Some of the other modules — with code names like “Wheat,” “Crab” and “Buffalo” — smuggle malware onto a system and preserve it using Windows components like drivers and executable files. Another module, “Netman,” piggybacks on Windows’ network connection system.

WikiLeaks said its release of the files offered “directions for those seeking to defend their systems to identify any existing compromise.”

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PostPosted: Sun Feb 09, 2020 9:37 pm    Post subject: Reply with quote

How the CIA’s Hacking Hoard Makes Everyone Less Secure
https://www.wired.com/2017/03/cias-hacking-hoard-makes-everyone-less-s ecure/

WIRED
When WikiLeaks yesterday released a trove of documents purporting to show how the CIA hacks everything from smartphones to PCs to smart televisions, the agency's already shadowy reputation gained a new dimension. But if you're an average American, rather than Edward Snowden or an ISIS jihadi, the real danger clarified by that leak wasn't that someone in Langley is watching you through your hotel room's TV. It's the rest of the hacker world that the CIA has inadvertently empowered.

As security researchers and policy analysts dig through the latest WikiLeaks documents, the sheer number of hacking tools the CIA has apparently hoarded for exploiting zero-day vulnerabilities—secret inroads that tech firms haven't patched—stands out most. If the US intelligence community knows about them, that leaves open the possibility that criminal and foreign state hackers do as well.

Its broad zero-day stash, then, strongly suggests that the CIA—along with other intelligence agencies—has long allowed Americans to remain vulnerable to those same attacks. Now that those hacking secrets are public, potentially along with enough details to replicate them, the danger of the feds leaving major security flaws unfixed only escalates.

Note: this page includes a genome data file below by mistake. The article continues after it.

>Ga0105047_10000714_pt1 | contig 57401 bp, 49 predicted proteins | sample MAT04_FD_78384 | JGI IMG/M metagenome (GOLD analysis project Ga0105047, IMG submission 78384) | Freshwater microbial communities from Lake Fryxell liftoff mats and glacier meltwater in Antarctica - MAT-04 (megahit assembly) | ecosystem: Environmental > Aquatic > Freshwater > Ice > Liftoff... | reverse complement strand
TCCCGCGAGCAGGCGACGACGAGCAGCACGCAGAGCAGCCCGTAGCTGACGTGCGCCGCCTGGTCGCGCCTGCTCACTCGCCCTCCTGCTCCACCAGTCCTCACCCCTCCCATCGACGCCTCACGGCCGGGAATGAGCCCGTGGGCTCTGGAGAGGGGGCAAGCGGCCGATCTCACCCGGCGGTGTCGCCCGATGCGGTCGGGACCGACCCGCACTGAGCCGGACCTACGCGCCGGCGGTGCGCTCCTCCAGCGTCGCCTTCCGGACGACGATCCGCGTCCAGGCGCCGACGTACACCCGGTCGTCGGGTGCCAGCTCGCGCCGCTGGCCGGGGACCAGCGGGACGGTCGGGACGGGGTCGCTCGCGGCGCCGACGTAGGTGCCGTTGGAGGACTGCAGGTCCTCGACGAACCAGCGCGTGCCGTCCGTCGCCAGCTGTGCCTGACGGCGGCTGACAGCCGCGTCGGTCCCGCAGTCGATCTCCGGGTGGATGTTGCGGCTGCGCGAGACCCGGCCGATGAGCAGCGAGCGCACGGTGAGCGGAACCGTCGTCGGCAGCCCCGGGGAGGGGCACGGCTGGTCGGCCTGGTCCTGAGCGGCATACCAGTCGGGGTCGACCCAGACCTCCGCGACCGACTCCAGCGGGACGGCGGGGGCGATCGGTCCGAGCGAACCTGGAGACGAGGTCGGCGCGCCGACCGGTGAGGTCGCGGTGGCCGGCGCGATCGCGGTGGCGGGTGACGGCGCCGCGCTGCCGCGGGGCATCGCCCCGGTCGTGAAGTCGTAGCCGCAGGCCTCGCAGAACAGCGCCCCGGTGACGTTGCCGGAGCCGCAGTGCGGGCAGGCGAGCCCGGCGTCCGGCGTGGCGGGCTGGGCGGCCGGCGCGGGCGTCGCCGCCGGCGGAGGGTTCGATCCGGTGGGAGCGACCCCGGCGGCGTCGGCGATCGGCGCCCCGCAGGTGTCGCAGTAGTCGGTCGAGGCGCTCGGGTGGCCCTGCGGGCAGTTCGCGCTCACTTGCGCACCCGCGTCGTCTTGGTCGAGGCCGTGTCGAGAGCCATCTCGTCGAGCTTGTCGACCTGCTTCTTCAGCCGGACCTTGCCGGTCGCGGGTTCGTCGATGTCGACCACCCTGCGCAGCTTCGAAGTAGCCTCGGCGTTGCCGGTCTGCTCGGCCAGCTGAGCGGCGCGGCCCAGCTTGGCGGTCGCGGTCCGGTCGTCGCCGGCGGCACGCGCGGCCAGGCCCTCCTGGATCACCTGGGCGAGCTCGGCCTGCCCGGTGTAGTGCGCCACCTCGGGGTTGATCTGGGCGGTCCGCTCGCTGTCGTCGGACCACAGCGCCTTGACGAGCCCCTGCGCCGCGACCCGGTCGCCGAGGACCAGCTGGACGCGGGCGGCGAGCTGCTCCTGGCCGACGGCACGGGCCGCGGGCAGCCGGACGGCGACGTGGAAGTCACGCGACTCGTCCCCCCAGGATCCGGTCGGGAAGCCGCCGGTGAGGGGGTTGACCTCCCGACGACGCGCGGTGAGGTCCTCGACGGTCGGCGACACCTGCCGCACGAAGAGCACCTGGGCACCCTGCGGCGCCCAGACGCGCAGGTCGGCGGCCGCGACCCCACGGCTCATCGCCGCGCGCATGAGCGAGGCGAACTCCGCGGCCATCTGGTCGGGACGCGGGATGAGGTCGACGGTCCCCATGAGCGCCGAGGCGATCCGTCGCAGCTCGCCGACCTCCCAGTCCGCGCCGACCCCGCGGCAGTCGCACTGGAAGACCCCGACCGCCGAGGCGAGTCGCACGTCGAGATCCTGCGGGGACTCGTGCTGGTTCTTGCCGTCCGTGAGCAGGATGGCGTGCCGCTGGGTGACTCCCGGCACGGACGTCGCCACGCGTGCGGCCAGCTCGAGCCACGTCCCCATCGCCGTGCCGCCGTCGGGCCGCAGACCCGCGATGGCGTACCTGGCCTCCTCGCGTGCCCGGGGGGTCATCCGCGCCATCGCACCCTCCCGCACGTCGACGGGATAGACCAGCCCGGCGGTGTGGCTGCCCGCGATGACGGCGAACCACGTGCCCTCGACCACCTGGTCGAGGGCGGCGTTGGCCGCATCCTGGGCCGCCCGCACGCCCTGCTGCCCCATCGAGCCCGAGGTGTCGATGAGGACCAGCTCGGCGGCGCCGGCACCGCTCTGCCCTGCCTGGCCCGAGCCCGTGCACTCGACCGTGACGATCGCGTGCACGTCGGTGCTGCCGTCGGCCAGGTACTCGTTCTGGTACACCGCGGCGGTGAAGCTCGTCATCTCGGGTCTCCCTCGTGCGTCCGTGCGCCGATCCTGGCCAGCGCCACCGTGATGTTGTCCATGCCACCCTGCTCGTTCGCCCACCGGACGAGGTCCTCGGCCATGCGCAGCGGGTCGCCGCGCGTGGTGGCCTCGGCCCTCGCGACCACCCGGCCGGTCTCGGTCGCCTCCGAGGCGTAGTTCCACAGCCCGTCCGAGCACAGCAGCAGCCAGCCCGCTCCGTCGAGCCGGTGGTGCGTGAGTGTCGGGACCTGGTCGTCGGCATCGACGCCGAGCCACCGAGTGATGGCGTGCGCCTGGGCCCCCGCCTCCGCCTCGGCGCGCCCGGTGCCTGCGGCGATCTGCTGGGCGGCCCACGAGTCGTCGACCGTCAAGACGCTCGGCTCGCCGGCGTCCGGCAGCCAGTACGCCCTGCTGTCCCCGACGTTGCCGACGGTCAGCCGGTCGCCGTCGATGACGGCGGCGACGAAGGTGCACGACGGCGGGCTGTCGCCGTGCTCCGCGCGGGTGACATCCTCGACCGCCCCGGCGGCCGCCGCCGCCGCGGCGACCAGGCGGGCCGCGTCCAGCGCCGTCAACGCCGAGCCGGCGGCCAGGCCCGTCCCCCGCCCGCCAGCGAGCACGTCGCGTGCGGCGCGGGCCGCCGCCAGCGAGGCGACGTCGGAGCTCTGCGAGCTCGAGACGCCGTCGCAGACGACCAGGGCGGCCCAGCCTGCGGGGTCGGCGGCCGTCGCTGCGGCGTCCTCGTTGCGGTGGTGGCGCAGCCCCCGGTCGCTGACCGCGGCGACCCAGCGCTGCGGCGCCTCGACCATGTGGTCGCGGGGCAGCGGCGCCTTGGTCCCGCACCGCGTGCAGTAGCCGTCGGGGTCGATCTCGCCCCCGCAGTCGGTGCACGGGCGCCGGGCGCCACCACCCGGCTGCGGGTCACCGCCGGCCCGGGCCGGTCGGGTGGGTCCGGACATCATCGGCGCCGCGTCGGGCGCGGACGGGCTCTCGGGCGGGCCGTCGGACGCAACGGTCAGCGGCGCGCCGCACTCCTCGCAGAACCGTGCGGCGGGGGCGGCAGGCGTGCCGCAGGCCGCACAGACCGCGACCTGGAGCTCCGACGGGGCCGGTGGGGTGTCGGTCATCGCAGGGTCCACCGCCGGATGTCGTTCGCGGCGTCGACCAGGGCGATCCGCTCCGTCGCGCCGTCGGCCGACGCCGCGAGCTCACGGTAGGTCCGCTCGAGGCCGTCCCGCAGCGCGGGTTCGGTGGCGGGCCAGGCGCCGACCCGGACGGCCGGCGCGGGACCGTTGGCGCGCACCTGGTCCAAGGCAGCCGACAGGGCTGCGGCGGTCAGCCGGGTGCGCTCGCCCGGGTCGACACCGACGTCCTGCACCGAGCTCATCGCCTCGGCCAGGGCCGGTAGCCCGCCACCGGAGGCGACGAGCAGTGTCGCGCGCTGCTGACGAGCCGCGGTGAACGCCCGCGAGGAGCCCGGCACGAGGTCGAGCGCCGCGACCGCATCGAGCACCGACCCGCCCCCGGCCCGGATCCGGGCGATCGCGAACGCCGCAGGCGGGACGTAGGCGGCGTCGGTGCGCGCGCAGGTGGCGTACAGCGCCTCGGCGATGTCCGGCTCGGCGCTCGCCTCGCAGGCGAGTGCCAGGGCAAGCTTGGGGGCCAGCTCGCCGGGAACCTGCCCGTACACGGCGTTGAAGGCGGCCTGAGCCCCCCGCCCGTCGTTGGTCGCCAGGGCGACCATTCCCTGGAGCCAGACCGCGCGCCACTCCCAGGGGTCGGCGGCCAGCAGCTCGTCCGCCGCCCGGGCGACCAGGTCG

"If the CIA can use it, so can the Russians, or the Chinese or organized crime," says Kevin Bankston, the director of the New America Foundation's Open Technology Institute. "The lesson here, first off, is that stockpiling a bunch of vulnerabilities is bad for cybersecurity. And two, it means they’re likely going to get leaked by someone."

A World of Hacks
It's no surprise, of course, that one of America's most well-resourced spy agencies can hack its foreign adversaries. The shock, says Johns Hopkins cryptographer Matt Green, comes instead from the sudden spill of those hacking tools onto the web. "In the same way the military would probably have one technique for killing every single tank in an enemy’s arsenal, you would expect the CIA to collect the same thing," says Green. "What’s different is that we’re seeing them out in public."

In fact, WikiLeaks wrote in a note accompanying its Tuesday release that "the archive appears to have been circulated among former US government hackers and contractors in an unauthorized manner." That raises the possibility the full document set, along with actual exploit details or code, may have fallen into the hands of hackers long before it was published in part by WikiLeaks.

INSIDE VAULT 7

LILY HAY NEWMAN
WikiLeaks Just Dumped a Mega-Trove of CIA Hacking Secrets


ANDY GREENBERG
How the CIA Can Hack Your Phone, PC, and TV (Says WikiLeaks)


ISSIE LAPOWSKY AND LILY HAY NEWMAN
WikiLeaks CIA Dump Gives Russian Hacking Deniers the Perfect Ammo


BRIAN BARRETT
Don’t Let WikiLeaks Scare You Off of Signal and Other Encrypted Chat Apps

The WikiLeaks CIA cache, which the group calls Vault 7, most explicitly details the agency's hacking capabilities for smartphones. It lists more than a dozen exploits that affect iOS, and two dozen that threaten Android phones with varying degrees of penetration. The CIA appears to have gleaned some of those exploits from public research, and most are likely no longer zero days, given that the documents date back to as early as 2013 and only as late as the beginning of 2016. "Our initial analysis indicates that many of the issues leaked today were already patched in the latest iOS," an Apple spokesperson writes. Google has yet to respond to WIRED's request for comment.